1960 and 1990.
The human contribution

   “Human rather than technical failures
    now represent the greatest threat to
    complex and potentially hazardous
    systems. This includes healthcare
    systems”.
                        James T. Reason
Physiology of Human Error:
cognitive psychology
   Errors:
       Skill-based  “slips”.
       Rule and knowledge-based  “mistakes”.
   Mechanisms of error vary with the level
   Although all three levels may function
    simultaneously, with increasing expertise the
    primary focus of control moves from level 3
    toward level 1.
Critical point:

   Humans err - We’re made that way

“Man – a creature made at the end of the
       week, when God was tired.”

                Mark Twain
Active vs. latent human
failures
   Active: unsafe acts at the “sharp end” of the
    system. Often have immediate adverse
    consequences.
   Latent: result from decisions at the higher
    echelons of organizations; may lie dormant for
    long periods of time, becoming evident when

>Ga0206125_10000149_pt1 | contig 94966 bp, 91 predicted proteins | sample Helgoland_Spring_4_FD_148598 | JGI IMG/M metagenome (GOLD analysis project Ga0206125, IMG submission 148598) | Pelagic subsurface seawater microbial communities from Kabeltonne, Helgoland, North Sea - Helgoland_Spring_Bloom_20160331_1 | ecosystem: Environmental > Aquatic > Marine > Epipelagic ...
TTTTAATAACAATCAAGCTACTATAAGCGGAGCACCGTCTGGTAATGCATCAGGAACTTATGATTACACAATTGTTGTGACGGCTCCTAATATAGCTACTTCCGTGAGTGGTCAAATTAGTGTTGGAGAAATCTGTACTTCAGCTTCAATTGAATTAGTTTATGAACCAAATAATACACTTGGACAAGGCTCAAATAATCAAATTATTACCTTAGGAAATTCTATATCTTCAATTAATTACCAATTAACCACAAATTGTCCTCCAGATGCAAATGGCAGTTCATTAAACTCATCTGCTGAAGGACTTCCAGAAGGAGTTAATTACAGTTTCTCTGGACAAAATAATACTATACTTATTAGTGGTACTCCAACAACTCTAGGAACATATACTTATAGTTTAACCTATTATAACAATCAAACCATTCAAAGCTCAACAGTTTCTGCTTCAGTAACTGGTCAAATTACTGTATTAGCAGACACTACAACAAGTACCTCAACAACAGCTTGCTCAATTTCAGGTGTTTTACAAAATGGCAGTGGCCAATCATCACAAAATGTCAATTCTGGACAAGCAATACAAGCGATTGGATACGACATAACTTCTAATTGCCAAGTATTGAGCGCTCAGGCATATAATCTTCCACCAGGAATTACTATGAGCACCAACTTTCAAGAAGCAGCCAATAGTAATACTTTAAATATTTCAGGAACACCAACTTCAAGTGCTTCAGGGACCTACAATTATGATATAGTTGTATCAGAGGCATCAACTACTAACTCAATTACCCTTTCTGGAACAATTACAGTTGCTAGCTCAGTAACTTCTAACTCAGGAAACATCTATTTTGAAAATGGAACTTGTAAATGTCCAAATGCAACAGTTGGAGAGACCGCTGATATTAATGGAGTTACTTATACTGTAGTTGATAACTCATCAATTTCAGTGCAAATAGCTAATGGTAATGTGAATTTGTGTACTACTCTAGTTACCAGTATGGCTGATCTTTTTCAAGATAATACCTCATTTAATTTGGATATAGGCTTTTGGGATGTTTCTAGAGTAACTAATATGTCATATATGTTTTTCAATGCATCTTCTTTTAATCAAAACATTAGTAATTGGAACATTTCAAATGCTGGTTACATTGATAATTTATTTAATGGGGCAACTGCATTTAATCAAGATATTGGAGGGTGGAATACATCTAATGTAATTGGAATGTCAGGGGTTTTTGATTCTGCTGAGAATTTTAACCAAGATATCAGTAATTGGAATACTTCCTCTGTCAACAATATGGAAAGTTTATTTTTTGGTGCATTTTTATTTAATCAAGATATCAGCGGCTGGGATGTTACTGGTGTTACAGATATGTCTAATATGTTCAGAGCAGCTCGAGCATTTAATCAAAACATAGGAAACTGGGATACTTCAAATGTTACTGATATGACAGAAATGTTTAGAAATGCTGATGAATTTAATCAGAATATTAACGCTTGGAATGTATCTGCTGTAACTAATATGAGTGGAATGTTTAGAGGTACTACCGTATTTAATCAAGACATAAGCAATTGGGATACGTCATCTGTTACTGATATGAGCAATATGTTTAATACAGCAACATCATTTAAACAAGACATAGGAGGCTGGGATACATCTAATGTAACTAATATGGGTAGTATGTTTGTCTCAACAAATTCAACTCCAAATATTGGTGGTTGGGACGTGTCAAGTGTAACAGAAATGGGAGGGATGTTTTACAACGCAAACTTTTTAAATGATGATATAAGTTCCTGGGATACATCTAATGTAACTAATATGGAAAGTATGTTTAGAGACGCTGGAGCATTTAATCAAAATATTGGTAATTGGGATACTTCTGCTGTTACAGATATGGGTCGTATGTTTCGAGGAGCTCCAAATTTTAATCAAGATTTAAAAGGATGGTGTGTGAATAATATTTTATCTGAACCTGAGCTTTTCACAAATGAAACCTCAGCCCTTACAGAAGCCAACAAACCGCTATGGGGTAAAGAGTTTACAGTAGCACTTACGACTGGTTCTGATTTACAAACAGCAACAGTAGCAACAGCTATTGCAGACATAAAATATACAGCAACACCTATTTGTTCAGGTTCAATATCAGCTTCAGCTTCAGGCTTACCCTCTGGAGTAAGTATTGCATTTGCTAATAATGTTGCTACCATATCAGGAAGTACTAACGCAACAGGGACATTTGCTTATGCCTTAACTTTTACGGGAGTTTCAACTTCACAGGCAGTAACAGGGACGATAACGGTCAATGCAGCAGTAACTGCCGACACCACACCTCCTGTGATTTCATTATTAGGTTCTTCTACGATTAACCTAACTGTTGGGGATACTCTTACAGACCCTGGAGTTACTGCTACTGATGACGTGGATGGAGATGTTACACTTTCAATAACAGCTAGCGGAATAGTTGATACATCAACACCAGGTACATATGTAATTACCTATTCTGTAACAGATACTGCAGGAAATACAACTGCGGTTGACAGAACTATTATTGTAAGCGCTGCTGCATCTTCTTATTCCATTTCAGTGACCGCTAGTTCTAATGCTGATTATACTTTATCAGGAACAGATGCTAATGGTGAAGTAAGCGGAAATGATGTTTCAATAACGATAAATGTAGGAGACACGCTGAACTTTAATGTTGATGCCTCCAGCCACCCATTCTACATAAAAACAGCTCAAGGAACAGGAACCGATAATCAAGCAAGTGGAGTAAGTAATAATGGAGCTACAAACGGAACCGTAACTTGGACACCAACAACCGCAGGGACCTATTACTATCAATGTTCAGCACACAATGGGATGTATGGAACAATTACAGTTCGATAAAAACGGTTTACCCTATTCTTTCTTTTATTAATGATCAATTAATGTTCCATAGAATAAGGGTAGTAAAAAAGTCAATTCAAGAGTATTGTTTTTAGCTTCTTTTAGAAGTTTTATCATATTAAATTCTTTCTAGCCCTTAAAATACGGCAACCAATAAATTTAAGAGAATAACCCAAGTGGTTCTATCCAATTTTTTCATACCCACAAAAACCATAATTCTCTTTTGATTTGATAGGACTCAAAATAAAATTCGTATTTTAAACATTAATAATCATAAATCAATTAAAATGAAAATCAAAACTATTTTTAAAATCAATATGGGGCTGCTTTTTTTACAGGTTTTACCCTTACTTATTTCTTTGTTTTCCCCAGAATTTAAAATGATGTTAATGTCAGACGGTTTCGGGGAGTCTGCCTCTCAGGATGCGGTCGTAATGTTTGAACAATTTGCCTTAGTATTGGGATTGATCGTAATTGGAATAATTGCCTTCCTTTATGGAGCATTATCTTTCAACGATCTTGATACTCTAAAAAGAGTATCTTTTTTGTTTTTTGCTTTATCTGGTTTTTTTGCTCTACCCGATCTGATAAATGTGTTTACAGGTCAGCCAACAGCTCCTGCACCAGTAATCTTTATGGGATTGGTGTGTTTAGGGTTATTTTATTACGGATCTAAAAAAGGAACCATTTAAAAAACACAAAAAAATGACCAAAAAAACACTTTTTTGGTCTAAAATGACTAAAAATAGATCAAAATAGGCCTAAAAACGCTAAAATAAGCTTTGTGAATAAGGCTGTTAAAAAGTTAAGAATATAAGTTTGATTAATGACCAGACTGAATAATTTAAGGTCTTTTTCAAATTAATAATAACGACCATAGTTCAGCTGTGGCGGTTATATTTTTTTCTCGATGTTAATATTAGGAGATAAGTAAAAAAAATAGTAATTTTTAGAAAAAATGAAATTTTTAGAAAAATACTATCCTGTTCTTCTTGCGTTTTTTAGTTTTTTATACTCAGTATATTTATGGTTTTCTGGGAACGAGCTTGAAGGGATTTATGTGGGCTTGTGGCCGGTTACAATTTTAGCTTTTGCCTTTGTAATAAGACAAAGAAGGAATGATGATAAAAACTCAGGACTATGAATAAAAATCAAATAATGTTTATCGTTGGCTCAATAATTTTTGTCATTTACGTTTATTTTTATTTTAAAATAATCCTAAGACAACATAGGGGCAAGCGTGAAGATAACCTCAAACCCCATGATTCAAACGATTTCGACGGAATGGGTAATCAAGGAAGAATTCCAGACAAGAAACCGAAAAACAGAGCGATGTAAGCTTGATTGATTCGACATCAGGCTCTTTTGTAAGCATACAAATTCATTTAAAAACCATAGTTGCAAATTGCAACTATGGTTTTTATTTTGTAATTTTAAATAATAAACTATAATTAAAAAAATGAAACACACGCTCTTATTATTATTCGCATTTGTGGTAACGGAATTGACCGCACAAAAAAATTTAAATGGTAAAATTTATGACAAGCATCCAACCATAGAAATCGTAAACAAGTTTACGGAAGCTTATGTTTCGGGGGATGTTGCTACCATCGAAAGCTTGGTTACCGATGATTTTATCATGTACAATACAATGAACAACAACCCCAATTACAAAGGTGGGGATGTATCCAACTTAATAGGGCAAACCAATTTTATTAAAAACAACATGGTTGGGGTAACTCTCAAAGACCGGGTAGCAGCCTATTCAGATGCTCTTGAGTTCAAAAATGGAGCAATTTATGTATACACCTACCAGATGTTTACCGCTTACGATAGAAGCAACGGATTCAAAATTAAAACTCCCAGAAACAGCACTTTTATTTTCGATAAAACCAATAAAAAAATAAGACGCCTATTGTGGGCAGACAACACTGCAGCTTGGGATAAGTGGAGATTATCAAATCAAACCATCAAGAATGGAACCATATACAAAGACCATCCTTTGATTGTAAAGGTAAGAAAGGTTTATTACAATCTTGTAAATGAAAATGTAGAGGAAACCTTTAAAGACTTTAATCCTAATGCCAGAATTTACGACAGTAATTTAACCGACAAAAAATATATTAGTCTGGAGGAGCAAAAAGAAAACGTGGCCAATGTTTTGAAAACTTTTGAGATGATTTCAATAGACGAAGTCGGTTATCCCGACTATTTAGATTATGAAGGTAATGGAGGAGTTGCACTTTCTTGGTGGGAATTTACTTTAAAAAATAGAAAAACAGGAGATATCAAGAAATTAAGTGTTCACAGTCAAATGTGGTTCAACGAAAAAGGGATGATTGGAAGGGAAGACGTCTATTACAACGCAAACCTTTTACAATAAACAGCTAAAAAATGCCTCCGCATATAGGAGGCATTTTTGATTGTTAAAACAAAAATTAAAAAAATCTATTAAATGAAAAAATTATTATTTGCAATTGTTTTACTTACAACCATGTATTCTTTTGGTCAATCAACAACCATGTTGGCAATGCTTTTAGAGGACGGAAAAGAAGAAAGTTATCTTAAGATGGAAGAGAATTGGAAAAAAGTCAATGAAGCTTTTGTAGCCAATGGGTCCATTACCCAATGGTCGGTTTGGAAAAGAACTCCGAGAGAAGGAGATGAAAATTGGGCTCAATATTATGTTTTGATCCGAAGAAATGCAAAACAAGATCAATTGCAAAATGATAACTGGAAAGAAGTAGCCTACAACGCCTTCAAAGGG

they combine with triggering factors leading to
    adverse consequences.
Latent errors

   Understaffing
   High workload
   Poor human equipment interfaces
   Poor maintenance of equipment
   Poor management/leadership
   Poor preparation
   “Go fever” or “emergency syndrome”
       Physiology II


“The wine is spoilt and the vessel
              leaks”

    (Formula for errors:
Human frailty and bad systems)
Physiology of errors: Why is
the error rate in the practice
of medicine so high?
   Lack of awareness of the problem.
       Medical errors are generally not reported in the newspapers like
        jumbo-jet crashes and occur one at a time in 5,000 different
        locations
       Although error rates are high, serious injuries are not part of the
        daily experience of physicians and nurses but rather are perceived
        as isolated and unusual events.
   Most errors do no harm.
       Either they are intercepted or the patient’s own defenses prevent
        injury.